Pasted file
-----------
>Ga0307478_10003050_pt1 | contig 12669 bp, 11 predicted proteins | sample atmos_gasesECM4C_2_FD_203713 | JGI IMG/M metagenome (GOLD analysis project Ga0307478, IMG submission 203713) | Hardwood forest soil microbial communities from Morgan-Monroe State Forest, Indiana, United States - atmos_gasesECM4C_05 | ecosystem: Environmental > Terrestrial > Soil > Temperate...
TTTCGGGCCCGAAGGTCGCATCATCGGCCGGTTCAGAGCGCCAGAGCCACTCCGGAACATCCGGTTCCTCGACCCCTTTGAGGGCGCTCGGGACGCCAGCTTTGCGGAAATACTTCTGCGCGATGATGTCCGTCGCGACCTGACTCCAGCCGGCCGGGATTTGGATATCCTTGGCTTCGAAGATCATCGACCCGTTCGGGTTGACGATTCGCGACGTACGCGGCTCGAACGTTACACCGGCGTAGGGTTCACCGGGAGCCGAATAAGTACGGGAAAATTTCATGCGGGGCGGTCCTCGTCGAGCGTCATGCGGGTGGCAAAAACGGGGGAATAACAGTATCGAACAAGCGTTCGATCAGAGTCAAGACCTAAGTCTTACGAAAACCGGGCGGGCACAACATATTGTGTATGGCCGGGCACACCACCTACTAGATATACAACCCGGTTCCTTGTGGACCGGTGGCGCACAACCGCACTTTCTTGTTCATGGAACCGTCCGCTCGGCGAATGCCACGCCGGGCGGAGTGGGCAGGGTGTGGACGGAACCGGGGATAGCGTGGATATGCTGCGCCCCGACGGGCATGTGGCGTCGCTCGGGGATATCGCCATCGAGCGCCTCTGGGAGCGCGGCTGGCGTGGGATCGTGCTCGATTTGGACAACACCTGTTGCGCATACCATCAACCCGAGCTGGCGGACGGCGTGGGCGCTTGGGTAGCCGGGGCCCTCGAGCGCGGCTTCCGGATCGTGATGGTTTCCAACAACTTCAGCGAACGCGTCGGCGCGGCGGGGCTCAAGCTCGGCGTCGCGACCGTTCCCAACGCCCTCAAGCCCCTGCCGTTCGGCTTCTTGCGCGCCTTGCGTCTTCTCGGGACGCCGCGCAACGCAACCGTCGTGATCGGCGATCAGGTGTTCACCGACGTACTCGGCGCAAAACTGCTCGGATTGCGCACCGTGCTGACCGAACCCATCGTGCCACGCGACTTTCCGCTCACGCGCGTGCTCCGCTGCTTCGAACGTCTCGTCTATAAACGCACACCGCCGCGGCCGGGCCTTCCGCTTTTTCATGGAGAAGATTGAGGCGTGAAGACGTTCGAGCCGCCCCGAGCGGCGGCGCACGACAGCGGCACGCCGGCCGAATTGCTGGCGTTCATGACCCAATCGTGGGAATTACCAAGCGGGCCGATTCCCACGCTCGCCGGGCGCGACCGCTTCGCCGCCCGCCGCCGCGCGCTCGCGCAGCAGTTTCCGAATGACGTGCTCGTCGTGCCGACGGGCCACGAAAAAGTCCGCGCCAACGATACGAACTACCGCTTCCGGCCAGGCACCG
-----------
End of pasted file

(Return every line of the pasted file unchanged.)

>Ga0307478_10003050_pt1 | contig 12669 bp, 11 predicted proteins | sample atmos_gasesECM4C_2_FD_203713 | JGI IMG/M metagenome (GOLD analysis project Ga0307478, IMG submission 203713) | Hardwood forest soil microbial communities from Morgan-Monroe State Forest, Indiana, United States - atmos_gasesECM4C_05 | ecosystem: Environmental > Terrestrial > Soil > Temperate...
TTTCGGGCCCGAAGGTCGCATCATCGGCCGGTTCAGAGCGCCAGAGCCACTCCGGAACATCCGGTTCCTCGACCCCTTTGAGGGCGCTCGGGACGCCAGCTTTGCGGAAATACTTCTGCGCGATGATGTCCGTCGCGACCTGACTCCAGCCGGCCGGGATTTGGATATCCTTGGCTTCGAAGATCATCGACCCGTTCGGGTTGACGATTCGCGACGTACGCGGCTCGAACGTTACACCGGCGTAGGGTTCACCGGGAGCCGAATAAGTACGGGAAAATTTCATGCGGGGCGGTCCTCGTCGAGCGTCATGCGGGTGGCAAAAACGGGGGAATAACAGTATCGAACAAGCGTTCGATCAGAGTCAAGACCTAAGTCTTACGAAAACCGGGCGGGCACAACATATTGTGTATGGCCGGGCACACCACCTACTAGATATACAACCCGGTTCCTTGTGGACCGGTGGCGCACAACCGCACTTTCTTGTTCATGGAACCGTCCGCTCGGCGAATGCCACGCCGGGCGGAGTGGGCAGGGTGTGGACGGAACCGGGGATAGCGTGGATATGCTGCGCCCCGACGGGCATGTGGCGTCGCTCGGGGATATCGCCATCGAGCGCCTCTGGGAGCGCGGCTGGCGTGGGATCGTGCTCGATTTGGACAACACCTGTTGCGCATACCATCAACCCGAGCTGGCGGACGGCGTGGGCGCTTGGGTAGCCGGGGCCCTCGAGCGCGGCTTCCGGATCGTGATGGTTTCCAACAACTTCAGCGAACGCGTCGGCGCGGCGGGGCTCAAGCTCGGCGTCGCGACCGTTCCCAACGCCCTCAAGCCCCTGCCGTTCGGCTTCTTGCGCGCCTTGCGTCTTCTCGGGACGCCGCGCAACGCAACCGTCGTGATCGGCGATCAGGTGTTCACCGACGTACTCGGCGCAAAACTGCTCGGATTGCGCACCGTGCTGACCGAACCCATCGTGCCACGCGACTTTCCGCTCACGCGCGTGCTCCGCTGCTTCGAACGTCTCGTCTATAAACGCACACCGCCGCGGCCGGGCCTTCCGCTTTTTCATGGAGAAGATTGAGGCGTGAAGACGTTCGAGCCGCCCCGAGCGGCGGCGCACGACAGCGGCACGCCGGCCGAATTGCTGGCGTTCATGACCCAATCGTGGGAATTACCAAGCGGGCCGATTCCCACGCTCGCCGGGCGCGACCGCTTCGCCGCCCGCCGCCGCGCGCTCGCGCAGCAGTTTCCGAATGACGTGCTCGTCGTGCCGACGGGCCACGAAAAAGTCCGCGCCAACGATACGAACTACCGCTTCCGGCCAGGCACCG